• Choose as List1 the data sporulation_clus42 and as List2 sporulation_all_but_clus42 you already upload.
  • In the Options section choose Over-represented terms in List1 as we want to compare the functions of our cluster of co-expressed genes against de rest of the clusters. As we already know our list of genes we are sure that contains no duplicates but is better to make it sure or apply a duplicate management option.
  • Choose the organism database Saccharomyces cerevisiae
  • Database section check the GO - biological process check box, click the options link. Check also the GO - Cellular Component.
  • Give a name to the new job (e.g. sporulationEnrichment Analysis)
  • Maintain the rest of the parameters as default
  • Submit the job (press the launch button)

If we compare it to the rest of genes in the experiment we can see that several terms related with meiosis and chromosome component are significantly overrepresented in the cluster of co-expressing genes. Keep in mind that this test assumes that you do not have any a priori hypothesis on what biological process is operating in this particular cluster of genes.

4. Exploring differences in Gene Ontology

Similarly you can explore functional differences using other functional relevant terms such as cellular components or molecular functions. We can use Enrichment Analysis for this purpose.

  • The files for the fourth worked example correspond to a list of genes related to apoptosis which will be compared to a list of genes extracted from chromosome 19 of Homo sapiens. Save both files to your desktop or local directory and upload it as a gene - idlist data type.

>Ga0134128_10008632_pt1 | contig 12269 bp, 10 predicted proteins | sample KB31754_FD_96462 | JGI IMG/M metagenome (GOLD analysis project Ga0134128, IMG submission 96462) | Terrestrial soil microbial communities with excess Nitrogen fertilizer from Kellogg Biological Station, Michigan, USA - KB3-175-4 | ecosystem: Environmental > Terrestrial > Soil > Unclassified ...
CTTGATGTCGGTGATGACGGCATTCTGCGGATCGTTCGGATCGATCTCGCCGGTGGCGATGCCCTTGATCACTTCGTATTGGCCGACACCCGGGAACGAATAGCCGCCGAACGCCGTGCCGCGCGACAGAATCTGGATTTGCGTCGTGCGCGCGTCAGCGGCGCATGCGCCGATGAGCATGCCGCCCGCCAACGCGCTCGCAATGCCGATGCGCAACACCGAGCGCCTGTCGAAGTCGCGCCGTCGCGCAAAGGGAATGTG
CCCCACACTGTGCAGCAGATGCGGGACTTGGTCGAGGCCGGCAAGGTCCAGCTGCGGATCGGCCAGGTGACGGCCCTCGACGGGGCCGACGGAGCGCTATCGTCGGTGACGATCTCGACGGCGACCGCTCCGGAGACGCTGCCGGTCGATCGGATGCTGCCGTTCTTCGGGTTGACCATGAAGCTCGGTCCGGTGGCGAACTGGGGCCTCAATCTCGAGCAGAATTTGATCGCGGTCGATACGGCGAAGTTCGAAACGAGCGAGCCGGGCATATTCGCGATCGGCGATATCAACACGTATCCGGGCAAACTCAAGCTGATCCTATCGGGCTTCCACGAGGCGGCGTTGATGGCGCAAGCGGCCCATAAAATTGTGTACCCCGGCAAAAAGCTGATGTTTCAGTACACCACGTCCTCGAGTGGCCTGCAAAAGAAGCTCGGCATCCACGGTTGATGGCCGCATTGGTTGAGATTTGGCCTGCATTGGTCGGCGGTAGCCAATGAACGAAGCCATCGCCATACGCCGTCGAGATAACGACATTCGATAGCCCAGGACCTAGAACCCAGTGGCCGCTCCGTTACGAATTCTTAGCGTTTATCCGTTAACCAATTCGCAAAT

• Create a new project (e.g. apoptosis) and start a new Enrichment Analysis job in the Functional analysis » Single enrichment analysis section of the tools.
  • Choose the Id List vs. Id List option.
  • Choose as List1 the data fatigo_apoptosis and as List2 fatigo_chr19 that you already uploaded.
  • In the Options section choose Over-represented terms in List1. Choose the option to manage duplicates separately in the two lists.
  • Choose the organism database Homo sapiens
  • Database section check the GO - Biological Process, GO - Cellular Component and GO - Molecular Function.
  • Give a name to the new job (e.g. apoptosis_vs_chr19_Enrichment Analysis)
  • Maintain the rest of the parameters as default
  • Submit the job (press the launch button)

Observing the significant results are enriched only in the apoptosis related list. The terms are associated to the cell programmed death as can be seen in the GO terms description.


Citing

  • Al-Shahrour, F., Minguez, P., Tárraga, J., Medina, I., Alloza, E., Montaner, D., & Dopazo, J. (2007). FatiGO+: a functional profiling tool for genomic data. Integration of functional annotation, regulatory motifs and interaction data with microarray experiments. Nucleic Acids Research 35 (Web Server issue): W91-96
  • Al-Shahrour, F., Díaz-Uriarte, R. & Dopazo, J. (2004). FatiGO: a web tool for finding significant associations of Gene Ontology terms with groups of genes. Bioinformatics 20: 578-580